Not sure if to join as Reserve Soldier or Officer

Hi

I have just finished University with a Masters degree and I am planning on joining the Royal Signals as a reserve. I originally wanted to join as an Officer, but after reading some of the forums it seems that Officers just get drowned by paperwork at the office and don't really get to do any of the exciting stuff. Also, someone told me that since Signals is a support arm, Officers don't really need to be on the field leading. I like the leadership part of being an officer and I don't mind doing paperwork but I don't want to be just stuck at the office. So I am not sure now if I should join as a Soldier or Officer

Anyone who is part of the Signals got any insights? What does the role of a Signal Officer look like?
 

Dr Death

War Hero
What is your MA/MSc in & from which Uni?
 

BuggerAll

LE
Kit Reviewer
Book Reviewer
I’m assuming that as you’ve just finished at university you are in the jobs market or at the start of a new career.

Becoming a reserve officer requires a heavy commitment of time and being an officer can also be quite time heavy.

Joining as a soldier would give you a realistic view of what that time commitment is and what officers do.

Many people who would be quite capable of going for officer find that being a soldier is fully satisfying and suits their work life balance better. There are fantastic opportunities going up the NCO route.

Getting a commission opens up other opportunities too and I would never want to put anyone off.

It can be useful if your civilian career matches your military career but many people don’t always want a busman’s holiday when they go off with the reserve.
 

Dwarf

LE
I’m assuming that as you’ve just finished at university you are in the jobs market or at the start of a new career.

Becoming a reserve officer requires a heavy commitment of time and being an officer can also be quite time heavy.

Joining as a soldier would give you a realistic view of what that time commitment is and what officers do.

Many people who would be quite capable of going for officer find that being a soldier is fully satisfying and suits their work life balance better. There are fantastic opportunities going up the NCO route.

Getting a commission opens up other opportunities too and I would never want to put anyone off.

It can be useful if your civilian career matches your military career but many people don’t always want a busman’s holiday when they go off with the reserve.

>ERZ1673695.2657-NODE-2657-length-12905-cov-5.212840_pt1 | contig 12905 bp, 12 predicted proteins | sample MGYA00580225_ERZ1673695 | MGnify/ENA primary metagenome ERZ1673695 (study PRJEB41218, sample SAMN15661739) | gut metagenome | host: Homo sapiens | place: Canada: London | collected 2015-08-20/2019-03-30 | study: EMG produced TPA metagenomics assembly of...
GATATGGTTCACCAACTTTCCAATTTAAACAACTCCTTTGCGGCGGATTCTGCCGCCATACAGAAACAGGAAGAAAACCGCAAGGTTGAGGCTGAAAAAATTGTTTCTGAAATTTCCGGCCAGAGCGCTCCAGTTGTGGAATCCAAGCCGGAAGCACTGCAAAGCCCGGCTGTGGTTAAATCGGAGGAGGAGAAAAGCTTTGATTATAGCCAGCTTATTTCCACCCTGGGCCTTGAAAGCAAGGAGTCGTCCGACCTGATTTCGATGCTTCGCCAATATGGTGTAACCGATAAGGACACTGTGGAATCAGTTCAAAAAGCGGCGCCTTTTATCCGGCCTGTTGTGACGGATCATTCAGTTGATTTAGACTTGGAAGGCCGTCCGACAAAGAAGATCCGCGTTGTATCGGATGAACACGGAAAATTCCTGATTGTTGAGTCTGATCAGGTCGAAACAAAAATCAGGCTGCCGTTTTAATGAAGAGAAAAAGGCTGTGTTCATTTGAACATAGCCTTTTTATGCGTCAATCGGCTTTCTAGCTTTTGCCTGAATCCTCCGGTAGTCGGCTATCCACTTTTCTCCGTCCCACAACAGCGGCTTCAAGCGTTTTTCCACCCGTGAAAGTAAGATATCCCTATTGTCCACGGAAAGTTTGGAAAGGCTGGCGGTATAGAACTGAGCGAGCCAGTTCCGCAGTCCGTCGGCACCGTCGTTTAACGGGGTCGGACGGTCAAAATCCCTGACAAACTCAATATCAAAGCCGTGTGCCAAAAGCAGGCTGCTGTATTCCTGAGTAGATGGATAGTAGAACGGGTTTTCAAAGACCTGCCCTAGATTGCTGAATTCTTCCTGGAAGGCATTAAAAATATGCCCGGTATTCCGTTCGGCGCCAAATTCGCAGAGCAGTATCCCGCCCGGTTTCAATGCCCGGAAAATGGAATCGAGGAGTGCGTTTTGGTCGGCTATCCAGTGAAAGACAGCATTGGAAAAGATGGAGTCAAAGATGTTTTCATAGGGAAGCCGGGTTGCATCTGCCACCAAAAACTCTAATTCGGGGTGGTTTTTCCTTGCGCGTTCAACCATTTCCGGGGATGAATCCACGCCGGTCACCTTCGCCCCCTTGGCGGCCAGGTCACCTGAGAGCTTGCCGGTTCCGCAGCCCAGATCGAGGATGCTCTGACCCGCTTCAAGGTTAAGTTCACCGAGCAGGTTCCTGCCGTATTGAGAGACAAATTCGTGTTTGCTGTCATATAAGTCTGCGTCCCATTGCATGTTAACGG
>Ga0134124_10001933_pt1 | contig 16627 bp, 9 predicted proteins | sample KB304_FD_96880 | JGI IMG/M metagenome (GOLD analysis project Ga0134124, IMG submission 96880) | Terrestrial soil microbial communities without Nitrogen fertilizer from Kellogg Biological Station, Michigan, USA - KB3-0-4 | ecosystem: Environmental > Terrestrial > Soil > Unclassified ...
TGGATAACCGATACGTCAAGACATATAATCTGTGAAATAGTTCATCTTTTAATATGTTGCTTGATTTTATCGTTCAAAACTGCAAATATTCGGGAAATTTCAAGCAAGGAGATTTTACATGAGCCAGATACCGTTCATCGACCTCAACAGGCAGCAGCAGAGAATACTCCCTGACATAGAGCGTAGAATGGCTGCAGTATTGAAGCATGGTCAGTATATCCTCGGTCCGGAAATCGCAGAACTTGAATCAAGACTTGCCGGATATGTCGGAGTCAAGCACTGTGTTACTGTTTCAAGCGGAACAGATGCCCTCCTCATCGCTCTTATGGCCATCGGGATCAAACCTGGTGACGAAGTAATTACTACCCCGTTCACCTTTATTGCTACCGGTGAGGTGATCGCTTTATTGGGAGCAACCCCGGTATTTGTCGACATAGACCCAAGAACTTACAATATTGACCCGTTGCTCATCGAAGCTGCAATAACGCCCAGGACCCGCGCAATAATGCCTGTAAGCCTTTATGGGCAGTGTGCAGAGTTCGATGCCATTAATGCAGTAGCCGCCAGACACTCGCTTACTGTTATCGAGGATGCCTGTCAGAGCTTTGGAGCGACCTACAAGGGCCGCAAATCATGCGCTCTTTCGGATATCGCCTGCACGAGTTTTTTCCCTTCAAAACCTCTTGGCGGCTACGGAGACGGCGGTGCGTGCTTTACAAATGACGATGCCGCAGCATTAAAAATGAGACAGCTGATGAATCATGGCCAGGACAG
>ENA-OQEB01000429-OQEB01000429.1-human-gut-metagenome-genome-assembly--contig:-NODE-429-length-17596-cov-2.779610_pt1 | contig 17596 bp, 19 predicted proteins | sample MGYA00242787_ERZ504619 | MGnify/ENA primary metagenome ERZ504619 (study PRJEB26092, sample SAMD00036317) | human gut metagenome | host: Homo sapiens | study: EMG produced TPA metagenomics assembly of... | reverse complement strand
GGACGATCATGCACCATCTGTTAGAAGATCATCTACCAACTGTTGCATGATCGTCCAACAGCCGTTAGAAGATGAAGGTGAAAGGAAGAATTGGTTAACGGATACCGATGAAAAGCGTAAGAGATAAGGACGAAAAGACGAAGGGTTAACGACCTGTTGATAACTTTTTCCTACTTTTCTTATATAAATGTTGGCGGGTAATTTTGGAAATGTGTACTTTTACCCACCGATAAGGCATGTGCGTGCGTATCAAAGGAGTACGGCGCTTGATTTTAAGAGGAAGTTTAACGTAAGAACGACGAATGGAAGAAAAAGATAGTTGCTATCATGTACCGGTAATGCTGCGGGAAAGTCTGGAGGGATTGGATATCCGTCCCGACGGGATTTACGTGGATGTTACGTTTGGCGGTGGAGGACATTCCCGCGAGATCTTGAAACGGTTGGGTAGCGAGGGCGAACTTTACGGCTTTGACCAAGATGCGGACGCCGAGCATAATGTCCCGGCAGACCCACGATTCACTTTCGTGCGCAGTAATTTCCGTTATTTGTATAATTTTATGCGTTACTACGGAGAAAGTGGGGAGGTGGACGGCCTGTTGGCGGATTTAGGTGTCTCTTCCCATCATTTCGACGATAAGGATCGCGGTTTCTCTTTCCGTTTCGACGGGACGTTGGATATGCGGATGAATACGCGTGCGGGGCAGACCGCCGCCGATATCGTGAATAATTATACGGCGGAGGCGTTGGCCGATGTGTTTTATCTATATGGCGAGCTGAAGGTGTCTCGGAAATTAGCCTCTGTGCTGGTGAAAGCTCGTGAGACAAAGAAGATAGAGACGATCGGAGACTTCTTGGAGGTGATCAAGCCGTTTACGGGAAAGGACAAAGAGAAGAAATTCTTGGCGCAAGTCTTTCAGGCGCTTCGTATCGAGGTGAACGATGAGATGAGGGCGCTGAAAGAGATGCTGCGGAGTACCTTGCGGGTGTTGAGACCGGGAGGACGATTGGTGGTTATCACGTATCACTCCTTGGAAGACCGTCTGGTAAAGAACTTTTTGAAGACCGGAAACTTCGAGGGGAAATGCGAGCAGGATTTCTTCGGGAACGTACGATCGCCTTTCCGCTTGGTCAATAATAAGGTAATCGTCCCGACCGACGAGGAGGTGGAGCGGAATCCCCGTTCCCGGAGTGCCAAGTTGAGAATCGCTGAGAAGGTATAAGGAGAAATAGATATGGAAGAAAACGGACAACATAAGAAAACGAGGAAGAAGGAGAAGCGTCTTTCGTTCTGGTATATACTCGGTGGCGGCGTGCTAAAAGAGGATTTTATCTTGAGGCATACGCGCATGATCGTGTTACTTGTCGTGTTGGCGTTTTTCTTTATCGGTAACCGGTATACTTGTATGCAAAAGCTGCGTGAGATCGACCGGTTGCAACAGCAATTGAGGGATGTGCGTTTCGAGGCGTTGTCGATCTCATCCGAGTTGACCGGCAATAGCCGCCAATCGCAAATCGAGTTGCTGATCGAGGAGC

All the above. With the added bonus of starting as a soldier gives you more insight into what a soldier needs and how he should be led. You will learn from the bottom up how officers are regarded as good and bad by the lads and this will help you be a better officer if you decide to apply later on down the way.
 
I suggest you join as a soldier for a year or two, then apply for a commission . By then you should realise which part of the Army suits you best.
 

Hohenidoom

Old-Salt
Plenty of leadership to be done in the Corps - especially given the, shall we say, inevitable sporadic attendance of your senior non-commissioned scary people. Good advice above, and you'll have to join as a soldier anyway given the odd way the AR recruit their officers.

The reality also remains that whatever you opt to do, as a subaltern you'll spend a lot of it doing paperwork or finding creative ways to avoid it.
 
Filling forms is better than filling holes... and usually warmer and drier.
 
I spent 31 years as an officer in REME. I filled in very few forms. Writing annual confidential reports on my men took some time and stress because men's careers were at stake and I had to be scrupulously fair and accurate.
 

Lt_Pest

Clanker
Admittedly it's coming on 20 years since I was an AR (TA back then) officer, but...

Having been an AR soldier, officer then regular officer my advice is join as a regular officer. Given the time commitments and length of time it will take in the AR, after 3 years as a regular officer you can transfer straight into the AR (at least you used to be able to), as an officer, having been reasonably well paid. You’ll have all the useful quals; range management, adventurous training etc, that will make you an asset to an AR unit. Do your research and join a regular unit that’s off hunting elephant poachers in Mali or some other ‘worthy cause’ that will add interest to your CV when you arrive back in the civilian job market 3 years later, with all the other unemployed graduates who’ve been fighting over the scraps in the post-COVID employment market.
 

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